No one in New England, not even in America, Europe and Asia or on the planet Earth imagined that the New England Patriots would finish their 2010 season with 14 wins.
Ask any Patriots fan this week and surely they may say, “I knew this would happen” or “Of course they were destined to earn 14 wins because of their quarterback, Tom Brady.”
Yet, despite all the doubters who tossed around the ideas of the Patriots being a .500 team or even worse, clearly, their analysis was proven wrong.
Entering training camp in July, no one exactly knew what this Patriots team would be like or if they had fully recovered from their 33-14 beat down by the Baltimore Ravens during the first round of the 2009 NFL Playoffs. There were the usual faces, as well as multiple rookies or first-year players that made many fans begin to doubt the outcome of this squad. Although, under the guidance of Bill Belichick, it is almost a guarantee that they will have immediate success no matter who plays or sits every Sunday.
In fact, excluding his first season with the Patriots in 2000, he has led the squad to five AFC Championship contests, four Super Bowls and has acquired three Lombardi trophies.
The defense was the biggest concern during July and August, but so was their offensive line. Who was going to fill the void of Logan Mankins for nearly half the season? Was Brady healthy enough to lead his team to victory during the fourth quarter? Would Wes Welker be the same player he once was before tearing his ACL during the final regular season game in ’09?
Questions, questions and more questions continued to build prior to their opening game against the Cincinnati Bengals, but after an impressive win, Randy Moss tried to steer the ship in the wrong direction by complaining for 14-minutes straight about needing a new contract. Unfortunately for Moss, his message didn’t distract the Patriots too much and eventually he was forced to leave town and return to the team that he began his NFL career with, which was the Minnesota Vikings.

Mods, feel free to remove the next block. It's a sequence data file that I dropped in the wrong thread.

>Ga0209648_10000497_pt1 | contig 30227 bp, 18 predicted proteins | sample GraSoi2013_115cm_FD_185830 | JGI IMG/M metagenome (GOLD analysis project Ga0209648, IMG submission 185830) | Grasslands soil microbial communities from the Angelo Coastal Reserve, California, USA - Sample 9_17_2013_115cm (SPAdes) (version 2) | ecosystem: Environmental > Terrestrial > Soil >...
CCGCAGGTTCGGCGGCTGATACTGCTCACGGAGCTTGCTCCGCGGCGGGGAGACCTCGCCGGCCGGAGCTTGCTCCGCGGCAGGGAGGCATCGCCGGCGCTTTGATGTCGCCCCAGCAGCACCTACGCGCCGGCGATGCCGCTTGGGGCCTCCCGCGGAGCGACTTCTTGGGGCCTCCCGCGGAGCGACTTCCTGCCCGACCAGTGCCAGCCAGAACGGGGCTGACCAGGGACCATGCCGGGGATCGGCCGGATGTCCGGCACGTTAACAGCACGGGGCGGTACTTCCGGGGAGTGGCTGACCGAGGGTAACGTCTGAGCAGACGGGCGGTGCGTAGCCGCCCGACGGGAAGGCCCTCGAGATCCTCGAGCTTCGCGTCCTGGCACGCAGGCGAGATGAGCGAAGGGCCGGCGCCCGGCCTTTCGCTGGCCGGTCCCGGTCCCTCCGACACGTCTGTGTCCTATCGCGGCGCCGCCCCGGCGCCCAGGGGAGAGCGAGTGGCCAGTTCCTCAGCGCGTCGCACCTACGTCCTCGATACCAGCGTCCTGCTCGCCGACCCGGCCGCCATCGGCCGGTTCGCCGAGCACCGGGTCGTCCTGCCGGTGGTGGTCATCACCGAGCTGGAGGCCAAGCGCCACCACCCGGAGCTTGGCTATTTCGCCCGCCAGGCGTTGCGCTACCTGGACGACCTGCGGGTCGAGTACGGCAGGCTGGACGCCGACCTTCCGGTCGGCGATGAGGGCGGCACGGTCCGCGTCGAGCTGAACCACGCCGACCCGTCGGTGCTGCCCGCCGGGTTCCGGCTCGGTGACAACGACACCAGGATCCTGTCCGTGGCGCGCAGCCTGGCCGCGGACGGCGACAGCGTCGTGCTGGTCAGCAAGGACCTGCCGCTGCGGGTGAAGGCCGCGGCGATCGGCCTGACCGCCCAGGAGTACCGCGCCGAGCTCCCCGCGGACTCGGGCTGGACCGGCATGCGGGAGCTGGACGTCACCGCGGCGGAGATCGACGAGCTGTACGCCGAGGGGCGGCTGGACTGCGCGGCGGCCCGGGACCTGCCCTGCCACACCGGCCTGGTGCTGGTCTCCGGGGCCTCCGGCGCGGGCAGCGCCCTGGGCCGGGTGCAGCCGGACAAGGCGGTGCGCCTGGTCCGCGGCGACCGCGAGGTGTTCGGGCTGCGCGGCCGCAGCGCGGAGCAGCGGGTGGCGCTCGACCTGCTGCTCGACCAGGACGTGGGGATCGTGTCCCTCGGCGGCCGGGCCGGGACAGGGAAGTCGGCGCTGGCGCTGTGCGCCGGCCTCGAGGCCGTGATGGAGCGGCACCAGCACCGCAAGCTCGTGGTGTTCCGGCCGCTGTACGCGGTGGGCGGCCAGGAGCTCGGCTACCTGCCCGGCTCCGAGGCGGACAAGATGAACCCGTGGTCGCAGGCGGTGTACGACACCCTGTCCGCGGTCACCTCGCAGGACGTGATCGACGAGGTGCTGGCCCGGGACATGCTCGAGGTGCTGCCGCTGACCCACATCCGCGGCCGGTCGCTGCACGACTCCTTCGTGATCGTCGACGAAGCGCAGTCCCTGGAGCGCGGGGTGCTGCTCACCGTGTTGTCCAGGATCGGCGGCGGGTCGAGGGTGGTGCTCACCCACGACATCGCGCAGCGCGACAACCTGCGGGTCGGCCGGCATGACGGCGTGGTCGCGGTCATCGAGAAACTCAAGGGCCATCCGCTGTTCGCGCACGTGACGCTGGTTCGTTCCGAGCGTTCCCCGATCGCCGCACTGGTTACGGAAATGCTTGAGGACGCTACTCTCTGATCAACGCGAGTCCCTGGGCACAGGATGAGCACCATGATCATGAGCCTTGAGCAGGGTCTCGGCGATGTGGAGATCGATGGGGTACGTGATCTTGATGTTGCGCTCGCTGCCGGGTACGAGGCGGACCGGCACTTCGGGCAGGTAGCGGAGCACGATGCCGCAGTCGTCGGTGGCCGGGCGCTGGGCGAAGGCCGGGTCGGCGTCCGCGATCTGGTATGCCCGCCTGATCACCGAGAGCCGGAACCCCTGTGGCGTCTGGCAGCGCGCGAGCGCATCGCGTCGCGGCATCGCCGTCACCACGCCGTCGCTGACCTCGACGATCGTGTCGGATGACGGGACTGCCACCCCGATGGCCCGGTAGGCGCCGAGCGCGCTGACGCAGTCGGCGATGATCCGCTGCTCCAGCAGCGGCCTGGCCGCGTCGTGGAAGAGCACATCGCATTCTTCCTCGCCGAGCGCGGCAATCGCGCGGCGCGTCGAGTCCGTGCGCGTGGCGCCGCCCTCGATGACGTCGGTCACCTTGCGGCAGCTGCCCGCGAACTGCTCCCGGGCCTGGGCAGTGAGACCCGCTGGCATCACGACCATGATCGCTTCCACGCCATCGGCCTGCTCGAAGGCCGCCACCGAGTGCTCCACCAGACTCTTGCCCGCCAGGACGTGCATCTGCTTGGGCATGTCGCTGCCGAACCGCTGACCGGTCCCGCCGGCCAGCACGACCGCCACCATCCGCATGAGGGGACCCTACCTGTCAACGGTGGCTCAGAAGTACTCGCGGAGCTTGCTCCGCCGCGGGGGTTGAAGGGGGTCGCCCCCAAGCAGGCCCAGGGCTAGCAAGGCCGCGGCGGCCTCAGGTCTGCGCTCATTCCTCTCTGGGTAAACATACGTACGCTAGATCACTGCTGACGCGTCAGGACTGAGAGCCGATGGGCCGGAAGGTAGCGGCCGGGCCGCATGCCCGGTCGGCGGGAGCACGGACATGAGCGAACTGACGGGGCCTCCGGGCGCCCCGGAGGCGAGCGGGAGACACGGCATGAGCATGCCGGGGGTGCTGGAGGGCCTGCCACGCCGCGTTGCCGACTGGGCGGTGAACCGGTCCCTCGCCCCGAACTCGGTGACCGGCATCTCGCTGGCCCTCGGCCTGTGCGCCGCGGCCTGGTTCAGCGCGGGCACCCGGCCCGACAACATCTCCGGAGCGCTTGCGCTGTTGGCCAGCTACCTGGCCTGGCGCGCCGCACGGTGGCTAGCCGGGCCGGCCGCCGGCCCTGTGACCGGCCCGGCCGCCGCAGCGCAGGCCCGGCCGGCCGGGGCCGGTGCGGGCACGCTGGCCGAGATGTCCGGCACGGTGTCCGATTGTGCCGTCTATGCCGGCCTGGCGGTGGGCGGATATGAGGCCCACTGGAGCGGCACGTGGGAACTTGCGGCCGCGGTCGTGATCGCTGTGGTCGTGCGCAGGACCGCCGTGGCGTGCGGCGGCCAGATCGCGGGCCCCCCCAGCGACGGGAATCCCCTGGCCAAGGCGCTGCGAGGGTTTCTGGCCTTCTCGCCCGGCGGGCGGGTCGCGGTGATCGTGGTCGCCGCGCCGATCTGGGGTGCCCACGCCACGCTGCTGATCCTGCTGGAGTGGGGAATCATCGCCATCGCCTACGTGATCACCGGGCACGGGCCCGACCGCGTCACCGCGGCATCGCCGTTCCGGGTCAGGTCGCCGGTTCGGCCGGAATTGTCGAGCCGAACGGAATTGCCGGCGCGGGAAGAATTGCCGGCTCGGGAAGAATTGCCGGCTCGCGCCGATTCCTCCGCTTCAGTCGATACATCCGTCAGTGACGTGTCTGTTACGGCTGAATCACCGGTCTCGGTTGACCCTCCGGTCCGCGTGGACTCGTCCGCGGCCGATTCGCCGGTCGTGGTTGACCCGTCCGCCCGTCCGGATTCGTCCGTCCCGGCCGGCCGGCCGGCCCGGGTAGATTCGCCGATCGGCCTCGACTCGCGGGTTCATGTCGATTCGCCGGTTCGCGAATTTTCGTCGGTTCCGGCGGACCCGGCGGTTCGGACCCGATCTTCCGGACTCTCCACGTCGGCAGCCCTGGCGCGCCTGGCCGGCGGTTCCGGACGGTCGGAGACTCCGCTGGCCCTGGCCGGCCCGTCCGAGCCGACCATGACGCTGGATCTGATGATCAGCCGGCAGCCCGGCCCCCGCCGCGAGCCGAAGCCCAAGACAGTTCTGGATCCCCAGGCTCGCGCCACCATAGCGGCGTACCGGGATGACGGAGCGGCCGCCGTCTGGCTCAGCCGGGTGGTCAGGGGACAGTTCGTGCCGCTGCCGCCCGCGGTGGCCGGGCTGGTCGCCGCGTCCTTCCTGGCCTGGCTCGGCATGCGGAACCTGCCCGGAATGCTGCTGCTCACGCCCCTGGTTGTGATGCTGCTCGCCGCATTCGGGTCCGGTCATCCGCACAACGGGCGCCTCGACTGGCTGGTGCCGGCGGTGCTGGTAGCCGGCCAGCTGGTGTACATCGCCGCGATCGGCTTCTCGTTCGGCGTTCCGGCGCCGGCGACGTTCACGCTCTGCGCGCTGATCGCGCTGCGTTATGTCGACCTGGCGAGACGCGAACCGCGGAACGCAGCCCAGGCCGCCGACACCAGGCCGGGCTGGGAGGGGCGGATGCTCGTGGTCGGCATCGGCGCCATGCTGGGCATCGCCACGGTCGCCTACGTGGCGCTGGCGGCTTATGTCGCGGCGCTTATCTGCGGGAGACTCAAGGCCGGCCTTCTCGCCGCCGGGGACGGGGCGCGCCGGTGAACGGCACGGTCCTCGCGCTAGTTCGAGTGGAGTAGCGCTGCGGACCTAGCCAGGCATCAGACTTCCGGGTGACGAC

Moss’s comments could not bring down the Patriots and neither did a Kevin Faulk season ending injury too during their week two contest against the New York “Football” Jets. Although, with a few minor tweaks and only one loss through the first five weeks, the Patriots seemed destined to finish the season 15-1.
The Patriots continued to pile up impressive wins against Baltimore, Pittsburgh, San Diego, Indianapolis and eventually New York on “Monday Night Football,” which prompted all Bostonians to believe that they were indeed watching one of Belichick’s finest teams. They may have not been the squad that finished [16-0] in ’07, but they were a team that relied heavily upon teamwork and hard work ethics.
Various players that had joined the team midway through the season or were deemed the typical rookies began to shine at important moments. Running back Danny Woodhead became a household name, as well as a fan favorite too. His small frame allowed fans to connect and realize that maybe they too could be the next Patriots running back, (fat chance).
Both rookie tight ends, Aaron Hernandez and Rob Gronkowski became reliable targets for Brady, whether it was for a short yardage pick up or red zone strike, both young men were there to make the difference.
On defense, it was clearly cornerback Devin McCourty who provided great defensive coverage on all-star opposing receivers. Even linebacker Brandon Spikes chipped in when he could, although, it is debatable if he was more effective on the field or off it.
Besides these “no names” or rookies, the Patriots exceeded on all sides of the ball, but most importantly, they showed the importance of team football. They have always strived toward playing “team football” and not being one or two stars, but in the end, they clearly exceeded their pre-season expectations and were able to walk out of their locker room Monday feeling somewhat proud or optimistic for the future.
The Patriots maybe young and inexperienced at some positions, although, after a few more years of remaining as a unit, this squad could return to their ’03 and ’04 form and add a few more Super Bowl banners to Gillette Stadium.
For the time being, lets at least consider that this year was unexpected and that winning 14 games was unexpected, but beating rivals and all those “heavyweight” opponents clearly demonstrated to any casual or aggressive fan that expectations were exceeded.